Can you Teach Empathy?

Can you Teach Empathy?

Empathy allows us to understand and share the same feelings that others feel. By understanding and applying empathy in our daily lives, we can connect with others and share their feelings about problems, circumstances, or situations. But can empathy be taught?

Examples from business, education, and healthcare indicate that the answer is yes. Teaching about empathy starts with asking questions in order to “read” people. What is the person feeling? What actions or words indicate this feeling? How do we identify their feelings through words?

More and more employers say they look for empathy when making hiring decisions. Empathy is often first on the list. Stewart Butterfield, founder of Flikr and Stack, says that when he thinks about qualities he wants in people, “empathy is a big one.”

If you have no ability to empathize, then it’s difficult to give people feedback, and it’s difficult to help people improve. — Stewart Butterfield

Butterfield observes that one way empathy “manifests itself” is in courtesy. “It’s not just about having a veneer of politeness, but actually trying to anticipate someone else’s needs and meeting them in advance.”

University educators are also talking about the importance of empathy among their graduates. In an article in the Chronicle of Higher Education, Swarthmore professor Barry Schwartz suggests that empathy is critical to helping people learn to think. Teaching empathy as part of a college course may strike some as a strange. Schwartz disagrees. He believes an acquaintance with empathy will “pay enormous dividends in professional life.”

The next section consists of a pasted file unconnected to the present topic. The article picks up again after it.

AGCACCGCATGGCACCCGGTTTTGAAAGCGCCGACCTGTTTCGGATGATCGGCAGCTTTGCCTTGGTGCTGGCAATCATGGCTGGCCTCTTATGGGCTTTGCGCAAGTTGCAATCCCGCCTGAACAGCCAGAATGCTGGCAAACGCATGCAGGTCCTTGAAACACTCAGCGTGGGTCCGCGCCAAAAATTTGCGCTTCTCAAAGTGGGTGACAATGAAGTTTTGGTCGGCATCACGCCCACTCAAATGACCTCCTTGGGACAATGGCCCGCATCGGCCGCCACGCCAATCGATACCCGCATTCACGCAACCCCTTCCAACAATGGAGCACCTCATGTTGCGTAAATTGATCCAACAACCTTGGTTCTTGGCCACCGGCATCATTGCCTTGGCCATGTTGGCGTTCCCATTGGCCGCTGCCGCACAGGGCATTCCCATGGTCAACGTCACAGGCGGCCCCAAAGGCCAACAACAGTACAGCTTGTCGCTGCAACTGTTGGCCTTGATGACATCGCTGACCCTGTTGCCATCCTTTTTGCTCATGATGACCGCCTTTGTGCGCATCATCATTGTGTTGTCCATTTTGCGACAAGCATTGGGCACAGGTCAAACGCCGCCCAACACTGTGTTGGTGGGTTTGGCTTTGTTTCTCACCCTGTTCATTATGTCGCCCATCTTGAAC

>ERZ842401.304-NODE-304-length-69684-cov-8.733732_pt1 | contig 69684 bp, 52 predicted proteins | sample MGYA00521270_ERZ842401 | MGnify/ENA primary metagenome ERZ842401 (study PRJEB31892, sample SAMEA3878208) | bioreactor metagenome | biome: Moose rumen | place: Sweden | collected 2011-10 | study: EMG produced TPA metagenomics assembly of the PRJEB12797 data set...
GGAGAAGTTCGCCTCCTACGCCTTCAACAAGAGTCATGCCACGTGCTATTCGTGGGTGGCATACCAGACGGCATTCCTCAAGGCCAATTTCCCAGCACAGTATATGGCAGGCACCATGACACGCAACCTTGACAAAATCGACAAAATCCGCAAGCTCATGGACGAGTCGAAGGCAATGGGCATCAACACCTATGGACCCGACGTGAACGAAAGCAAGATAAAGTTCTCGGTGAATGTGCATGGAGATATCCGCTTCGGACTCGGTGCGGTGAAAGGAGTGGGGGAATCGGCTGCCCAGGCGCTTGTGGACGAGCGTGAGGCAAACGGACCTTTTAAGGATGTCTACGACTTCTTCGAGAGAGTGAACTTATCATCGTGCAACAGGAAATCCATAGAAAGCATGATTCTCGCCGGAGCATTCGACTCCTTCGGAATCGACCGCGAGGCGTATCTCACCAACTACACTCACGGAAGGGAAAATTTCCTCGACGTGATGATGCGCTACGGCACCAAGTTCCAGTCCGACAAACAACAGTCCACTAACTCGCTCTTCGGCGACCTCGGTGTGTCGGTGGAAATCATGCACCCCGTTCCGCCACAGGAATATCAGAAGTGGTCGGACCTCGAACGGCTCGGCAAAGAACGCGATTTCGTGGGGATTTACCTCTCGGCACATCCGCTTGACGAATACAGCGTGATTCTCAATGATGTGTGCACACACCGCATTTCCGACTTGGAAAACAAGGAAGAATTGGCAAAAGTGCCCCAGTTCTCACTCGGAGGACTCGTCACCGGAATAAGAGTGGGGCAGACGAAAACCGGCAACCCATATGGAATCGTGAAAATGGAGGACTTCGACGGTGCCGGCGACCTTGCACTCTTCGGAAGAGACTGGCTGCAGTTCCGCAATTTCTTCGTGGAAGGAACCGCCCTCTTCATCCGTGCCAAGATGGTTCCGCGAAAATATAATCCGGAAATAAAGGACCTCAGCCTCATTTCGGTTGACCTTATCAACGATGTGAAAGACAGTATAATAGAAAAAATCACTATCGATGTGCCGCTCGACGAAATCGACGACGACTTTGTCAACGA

In the healthcare industry, doctors are learning “an essential but often overlooked skill” called clinical empathy. Unlike sympathy, which is defined as feeling sorry for another person, clinical empathy is the ability to stand in a patient’s shoes and convey an understanding of the patient’s situation as well as the desire to help.

Clinical empathy, traditionally a “good bedside manner,” used to be considered far less important than technical abilities. But today empathy is the crucial ingredient for establishing trust, the foundation of a good doctor-patient relationship. And medical schools are teaching empathy.

Mohammadreza Hojat, a research professor of psychiatry at Jefferson Medical College in Philadelphia characterizes empathy as “a cognitive attribute, not a personality trait.” She has developed the Jefferson Scale of Empathy, a tool that allows researchers to measure empathy.

“Empathy training is naturally self-rewarding,” said Laurie Drill-Mellum, a former emergency-room doctor. “It gives [doctors] the love back,” she said, referring to the positive feedback empathic doctors receive from their patients.

Empathy “is a cognitive attribute, not a personality trait.” Business leaders want to see it in their employees.  Educators increasingly realize that they can teach their students the practice and application of empathy. It is the foundation of understanding people and offering creative solutions to their problems.

Author

Karen Collias

My name is Karen Collias and I founded Knowledge Without Borders™ to infuse creativity and innovation into the most salient educational issues affecting contemporary society. I attribute my enthusiasm to cross the borders of traditional knowledge domains to the multi-disciplinary nature of my education and professional experience. The first in my family to go to college, I have a Ph.D. from Columbia University in political science with a specialization in comparative educational systems. My professional experience includes teaching at Princeton University, serving as deputy director of the Smithsonian Institution’s Science Education Center, policy analyst at the U.S. Department of State, and an editor at USA TODAY. Current research interests are first generation college students and innovations in STEM education.

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